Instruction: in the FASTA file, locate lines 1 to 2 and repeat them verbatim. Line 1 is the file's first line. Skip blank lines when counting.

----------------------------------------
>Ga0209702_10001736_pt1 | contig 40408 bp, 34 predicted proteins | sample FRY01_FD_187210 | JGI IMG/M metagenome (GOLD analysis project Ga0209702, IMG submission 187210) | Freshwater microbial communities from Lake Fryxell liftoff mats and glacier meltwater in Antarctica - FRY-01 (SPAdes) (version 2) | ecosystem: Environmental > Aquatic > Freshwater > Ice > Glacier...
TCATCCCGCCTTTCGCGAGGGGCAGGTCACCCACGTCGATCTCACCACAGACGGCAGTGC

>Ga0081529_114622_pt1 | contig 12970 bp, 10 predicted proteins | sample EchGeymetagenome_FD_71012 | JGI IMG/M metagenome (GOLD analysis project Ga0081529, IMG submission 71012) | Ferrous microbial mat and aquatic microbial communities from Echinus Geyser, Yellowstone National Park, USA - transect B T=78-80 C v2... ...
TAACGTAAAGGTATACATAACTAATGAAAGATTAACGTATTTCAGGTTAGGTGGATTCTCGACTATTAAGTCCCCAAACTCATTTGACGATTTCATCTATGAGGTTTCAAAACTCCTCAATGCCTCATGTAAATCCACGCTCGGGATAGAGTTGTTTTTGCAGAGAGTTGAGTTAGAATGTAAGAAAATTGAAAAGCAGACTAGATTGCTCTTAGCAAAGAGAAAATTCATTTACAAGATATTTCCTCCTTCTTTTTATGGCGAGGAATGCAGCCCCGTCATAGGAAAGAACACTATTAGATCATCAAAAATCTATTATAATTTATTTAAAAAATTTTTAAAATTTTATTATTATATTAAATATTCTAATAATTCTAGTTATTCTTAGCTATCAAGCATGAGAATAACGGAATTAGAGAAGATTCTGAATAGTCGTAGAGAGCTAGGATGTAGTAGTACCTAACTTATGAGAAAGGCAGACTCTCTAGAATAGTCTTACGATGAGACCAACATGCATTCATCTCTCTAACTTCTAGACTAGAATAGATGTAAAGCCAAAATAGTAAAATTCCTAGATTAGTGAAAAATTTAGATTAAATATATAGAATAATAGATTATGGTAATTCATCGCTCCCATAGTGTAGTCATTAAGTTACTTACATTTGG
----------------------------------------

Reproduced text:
>Ga0209702_10001736_pt1 | contig 40408 bp, 34 predicted proteins | sample FRY01_FD_187210 | JGI IMG/M metagenome (GOLD analysis project Ga0209702, IMG submission 187210) | Freshwater microbial communities from Lake Fryxell liftoff mats and glacier meltwater in Antarctica - FRY-01 (SPAdes) (version 2) | ecosystem: Environmental > Aquatic > Freshwater > Ice > Glacier...
TCATCCCGCCTTTCGCGAGGGGCAGGTCACCCACGTCGATCTCACCACAGACGGCAGTGC